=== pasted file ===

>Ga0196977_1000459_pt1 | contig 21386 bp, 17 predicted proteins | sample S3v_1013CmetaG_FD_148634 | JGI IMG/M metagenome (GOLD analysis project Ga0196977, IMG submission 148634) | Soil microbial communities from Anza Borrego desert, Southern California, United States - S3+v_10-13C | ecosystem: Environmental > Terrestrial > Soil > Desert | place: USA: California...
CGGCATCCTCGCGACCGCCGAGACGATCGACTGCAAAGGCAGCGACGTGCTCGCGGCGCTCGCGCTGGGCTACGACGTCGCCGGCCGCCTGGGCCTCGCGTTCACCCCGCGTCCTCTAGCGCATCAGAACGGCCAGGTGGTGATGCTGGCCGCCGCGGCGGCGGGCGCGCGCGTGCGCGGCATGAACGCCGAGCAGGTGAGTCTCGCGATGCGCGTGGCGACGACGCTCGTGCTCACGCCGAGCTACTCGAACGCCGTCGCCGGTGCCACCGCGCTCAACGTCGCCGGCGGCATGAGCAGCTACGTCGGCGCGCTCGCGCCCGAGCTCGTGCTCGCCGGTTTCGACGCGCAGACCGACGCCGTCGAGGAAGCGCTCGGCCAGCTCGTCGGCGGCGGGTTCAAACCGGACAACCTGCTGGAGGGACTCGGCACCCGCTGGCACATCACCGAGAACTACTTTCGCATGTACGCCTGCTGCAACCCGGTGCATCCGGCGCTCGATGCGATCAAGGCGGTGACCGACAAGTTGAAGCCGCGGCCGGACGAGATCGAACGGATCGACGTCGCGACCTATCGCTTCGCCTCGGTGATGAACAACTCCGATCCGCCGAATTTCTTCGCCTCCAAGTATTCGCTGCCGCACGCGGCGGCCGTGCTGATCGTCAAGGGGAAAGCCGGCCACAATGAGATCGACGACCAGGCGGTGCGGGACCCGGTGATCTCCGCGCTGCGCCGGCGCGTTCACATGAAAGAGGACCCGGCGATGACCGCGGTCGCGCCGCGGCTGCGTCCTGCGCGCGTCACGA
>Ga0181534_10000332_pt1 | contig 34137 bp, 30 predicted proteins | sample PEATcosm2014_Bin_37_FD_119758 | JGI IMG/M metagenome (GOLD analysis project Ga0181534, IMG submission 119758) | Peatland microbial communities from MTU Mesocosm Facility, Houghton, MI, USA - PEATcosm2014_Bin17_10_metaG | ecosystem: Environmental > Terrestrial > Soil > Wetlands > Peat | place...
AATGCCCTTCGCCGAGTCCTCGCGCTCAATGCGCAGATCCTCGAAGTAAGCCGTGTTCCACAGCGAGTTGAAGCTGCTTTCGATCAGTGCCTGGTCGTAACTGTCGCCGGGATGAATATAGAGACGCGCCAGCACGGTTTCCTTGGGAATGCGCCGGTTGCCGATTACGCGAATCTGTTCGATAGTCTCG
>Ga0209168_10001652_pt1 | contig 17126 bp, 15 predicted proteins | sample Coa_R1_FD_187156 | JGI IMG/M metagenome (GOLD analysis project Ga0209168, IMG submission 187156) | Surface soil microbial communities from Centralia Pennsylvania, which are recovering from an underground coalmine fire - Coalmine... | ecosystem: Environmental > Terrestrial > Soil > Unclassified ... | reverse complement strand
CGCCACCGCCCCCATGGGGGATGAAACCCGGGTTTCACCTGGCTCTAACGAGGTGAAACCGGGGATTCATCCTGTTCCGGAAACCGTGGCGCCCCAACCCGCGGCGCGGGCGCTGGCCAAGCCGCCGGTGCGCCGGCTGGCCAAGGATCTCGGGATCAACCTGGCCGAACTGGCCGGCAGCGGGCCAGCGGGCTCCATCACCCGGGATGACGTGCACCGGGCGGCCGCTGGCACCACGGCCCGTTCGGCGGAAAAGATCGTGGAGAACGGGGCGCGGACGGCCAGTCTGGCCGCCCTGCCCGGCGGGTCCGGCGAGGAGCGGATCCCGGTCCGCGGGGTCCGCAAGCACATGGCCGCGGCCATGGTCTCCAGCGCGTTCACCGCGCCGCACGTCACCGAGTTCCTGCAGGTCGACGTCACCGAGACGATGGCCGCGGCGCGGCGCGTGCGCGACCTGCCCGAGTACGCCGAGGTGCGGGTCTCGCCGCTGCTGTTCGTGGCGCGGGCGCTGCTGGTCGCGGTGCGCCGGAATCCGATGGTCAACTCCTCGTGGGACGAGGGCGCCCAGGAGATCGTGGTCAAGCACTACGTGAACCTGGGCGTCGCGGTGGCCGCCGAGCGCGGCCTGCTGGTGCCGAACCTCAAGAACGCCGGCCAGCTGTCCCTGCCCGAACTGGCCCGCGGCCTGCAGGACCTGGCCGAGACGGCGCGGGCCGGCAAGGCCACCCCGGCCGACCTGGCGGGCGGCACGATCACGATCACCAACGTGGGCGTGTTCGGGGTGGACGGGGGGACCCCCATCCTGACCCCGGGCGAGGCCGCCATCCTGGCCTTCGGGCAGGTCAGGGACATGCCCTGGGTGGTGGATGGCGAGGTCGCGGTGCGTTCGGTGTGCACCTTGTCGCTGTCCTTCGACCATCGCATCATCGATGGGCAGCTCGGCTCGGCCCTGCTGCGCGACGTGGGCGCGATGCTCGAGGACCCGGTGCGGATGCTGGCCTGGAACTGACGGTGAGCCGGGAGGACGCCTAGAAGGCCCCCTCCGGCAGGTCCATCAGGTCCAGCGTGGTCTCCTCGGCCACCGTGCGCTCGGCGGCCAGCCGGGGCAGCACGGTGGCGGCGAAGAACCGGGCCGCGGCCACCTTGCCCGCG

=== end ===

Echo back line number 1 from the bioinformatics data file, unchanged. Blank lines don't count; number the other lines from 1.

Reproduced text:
>Ga0196977_1000459_pt1 | contig 21386 bp, 17 predicted proteins | sample S3v_1013CmetaG_FD_148634 | JGI IMG/M metagenome (GOLD analysis project Ga0196977, IMG submission 148634) | Soil microbial communities from Anza Borrego desert, Southern California, United States - S3+v_10-13C | ecosystem: Environmental > Terrestrial > Soil > Desert | place: USA: California...